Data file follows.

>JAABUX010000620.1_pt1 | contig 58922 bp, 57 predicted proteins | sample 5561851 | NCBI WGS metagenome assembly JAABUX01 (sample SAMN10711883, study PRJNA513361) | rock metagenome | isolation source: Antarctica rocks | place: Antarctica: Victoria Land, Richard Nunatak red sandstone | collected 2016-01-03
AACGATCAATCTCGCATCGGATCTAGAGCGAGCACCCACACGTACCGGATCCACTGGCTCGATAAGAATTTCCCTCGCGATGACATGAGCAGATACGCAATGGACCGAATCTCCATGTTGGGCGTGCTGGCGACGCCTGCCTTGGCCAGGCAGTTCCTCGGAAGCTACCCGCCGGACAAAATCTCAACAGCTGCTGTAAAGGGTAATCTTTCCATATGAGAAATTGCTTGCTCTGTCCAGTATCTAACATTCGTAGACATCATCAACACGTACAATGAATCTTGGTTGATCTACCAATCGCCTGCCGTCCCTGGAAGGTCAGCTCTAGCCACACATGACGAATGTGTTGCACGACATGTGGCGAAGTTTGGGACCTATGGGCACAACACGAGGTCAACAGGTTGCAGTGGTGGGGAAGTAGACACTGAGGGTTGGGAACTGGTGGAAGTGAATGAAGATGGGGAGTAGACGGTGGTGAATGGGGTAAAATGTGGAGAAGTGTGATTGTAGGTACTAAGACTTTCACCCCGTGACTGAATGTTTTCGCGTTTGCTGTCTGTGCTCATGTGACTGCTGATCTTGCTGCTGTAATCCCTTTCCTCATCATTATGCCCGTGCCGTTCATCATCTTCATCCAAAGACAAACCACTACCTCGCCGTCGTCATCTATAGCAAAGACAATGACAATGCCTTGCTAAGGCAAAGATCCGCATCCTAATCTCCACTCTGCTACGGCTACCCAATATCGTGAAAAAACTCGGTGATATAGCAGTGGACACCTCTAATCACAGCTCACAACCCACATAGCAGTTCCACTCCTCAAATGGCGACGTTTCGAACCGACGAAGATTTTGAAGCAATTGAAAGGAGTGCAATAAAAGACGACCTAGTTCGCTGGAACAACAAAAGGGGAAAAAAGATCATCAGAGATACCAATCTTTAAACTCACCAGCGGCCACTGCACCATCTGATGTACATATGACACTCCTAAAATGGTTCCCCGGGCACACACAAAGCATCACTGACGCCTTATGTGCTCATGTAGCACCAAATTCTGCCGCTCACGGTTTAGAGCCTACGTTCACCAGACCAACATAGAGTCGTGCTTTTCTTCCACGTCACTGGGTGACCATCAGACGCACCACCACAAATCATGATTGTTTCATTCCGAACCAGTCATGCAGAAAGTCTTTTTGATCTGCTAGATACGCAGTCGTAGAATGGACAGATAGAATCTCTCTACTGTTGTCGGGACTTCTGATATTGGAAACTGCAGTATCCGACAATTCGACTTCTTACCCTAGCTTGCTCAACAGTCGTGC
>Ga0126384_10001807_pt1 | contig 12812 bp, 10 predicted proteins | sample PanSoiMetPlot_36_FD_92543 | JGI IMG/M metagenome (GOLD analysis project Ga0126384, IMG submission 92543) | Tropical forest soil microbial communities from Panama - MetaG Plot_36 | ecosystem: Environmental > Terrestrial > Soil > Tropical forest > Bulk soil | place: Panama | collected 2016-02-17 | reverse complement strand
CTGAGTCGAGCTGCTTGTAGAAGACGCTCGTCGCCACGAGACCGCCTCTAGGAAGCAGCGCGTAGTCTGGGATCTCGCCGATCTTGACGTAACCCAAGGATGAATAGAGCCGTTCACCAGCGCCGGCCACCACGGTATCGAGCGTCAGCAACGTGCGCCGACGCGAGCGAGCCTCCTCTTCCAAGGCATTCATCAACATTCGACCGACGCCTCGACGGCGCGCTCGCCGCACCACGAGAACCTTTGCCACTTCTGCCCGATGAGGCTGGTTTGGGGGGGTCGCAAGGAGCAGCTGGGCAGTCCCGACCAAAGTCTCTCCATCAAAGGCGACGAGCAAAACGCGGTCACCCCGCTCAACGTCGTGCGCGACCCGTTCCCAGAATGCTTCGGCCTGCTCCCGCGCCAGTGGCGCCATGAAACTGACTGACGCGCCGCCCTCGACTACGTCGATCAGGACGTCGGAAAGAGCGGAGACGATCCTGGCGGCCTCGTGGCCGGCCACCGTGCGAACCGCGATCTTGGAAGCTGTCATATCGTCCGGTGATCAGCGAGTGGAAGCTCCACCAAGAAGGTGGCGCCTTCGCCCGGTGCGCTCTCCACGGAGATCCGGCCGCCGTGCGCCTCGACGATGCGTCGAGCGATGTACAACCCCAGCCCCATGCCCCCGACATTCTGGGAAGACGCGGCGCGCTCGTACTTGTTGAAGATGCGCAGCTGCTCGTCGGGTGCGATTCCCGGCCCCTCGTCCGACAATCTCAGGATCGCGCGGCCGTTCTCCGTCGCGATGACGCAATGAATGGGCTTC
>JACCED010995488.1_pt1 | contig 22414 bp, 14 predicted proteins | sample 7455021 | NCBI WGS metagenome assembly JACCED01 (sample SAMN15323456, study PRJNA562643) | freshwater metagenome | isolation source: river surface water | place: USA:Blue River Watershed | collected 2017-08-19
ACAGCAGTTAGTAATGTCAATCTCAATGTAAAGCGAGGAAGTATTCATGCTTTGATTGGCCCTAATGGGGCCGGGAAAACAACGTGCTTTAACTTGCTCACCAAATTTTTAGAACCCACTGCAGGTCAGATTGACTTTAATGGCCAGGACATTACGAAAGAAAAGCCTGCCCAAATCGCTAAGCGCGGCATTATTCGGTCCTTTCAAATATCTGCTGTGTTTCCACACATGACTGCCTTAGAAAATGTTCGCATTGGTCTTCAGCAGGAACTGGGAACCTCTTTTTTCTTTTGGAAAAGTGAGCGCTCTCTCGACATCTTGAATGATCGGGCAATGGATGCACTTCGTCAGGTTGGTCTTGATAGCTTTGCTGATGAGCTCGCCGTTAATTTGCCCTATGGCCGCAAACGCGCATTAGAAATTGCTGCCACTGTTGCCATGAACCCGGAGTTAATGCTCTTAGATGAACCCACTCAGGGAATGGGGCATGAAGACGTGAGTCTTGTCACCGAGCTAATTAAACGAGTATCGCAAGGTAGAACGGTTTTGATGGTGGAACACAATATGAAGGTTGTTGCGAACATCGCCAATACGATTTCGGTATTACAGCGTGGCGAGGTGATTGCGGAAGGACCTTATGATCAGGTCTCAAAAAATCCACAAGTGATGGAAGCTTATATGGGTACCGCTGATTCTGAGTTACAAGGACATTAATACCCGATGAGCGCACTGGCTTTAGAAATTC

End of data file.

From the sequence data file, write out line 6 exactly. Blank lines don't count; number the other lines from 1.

ACAGCAGTTAGTAATGTCAATCTCAATGTAAAGCGAGGAAGTATTCATGCTTTGATTGGCCCTAATGGGGCCGGGAAAACAACGTGCTTTAACTTGCTCACCAAATTTTTAGAACCCACTGCAGGTCAGATTGACTTTAATGGCCAGGACATTACGAAAGAAAAGCCTGCCCAAATCGCTAAGCGCGGCATTATTCGGTCCTTTCAAATATCTGCTGTGTTTCCACACATGACTGCCTTAGAAAATGTTCGCATTGGTCTTCAGCAGGAACTGGGAACCTCTTTTTTCTTTTGGAAAAGTGAGCGCTCTCTCGACATCTTGAATGATCGGGCAATGGATGCACTTCGTCAGGTTGGTCTTGATAGCTTTGCTGATGAGCTCGCCGTTAATTTGCCCTATGGCCGCAAACGCGCATTAGAAATTGCTGCCACTGTTGCCATGAACCCGGAGTTAATGCTCTTAGATGAACCCACTCAGGGAATGGGGCATGAAGACGTGAGTCTTGTCACCGAGCTAATTAAACGAGTATCGCAAGGTAGAACGGTTTTGATGGTGGAACACAATATGAAGGTTGTTGCGAACATCGCCAATACGATTTCGGTATTACAGCGTGGCGAGGTGATTGCGGAAGGACCTTATGATCAGGTCTCAAAAAATCCACAAGTGATGGAAGCTTATATGGGTACCGCTGATTCTGAGTTACAAGGACATTAATACCCGATGAGCGCACTGGCTTTAGAAATTC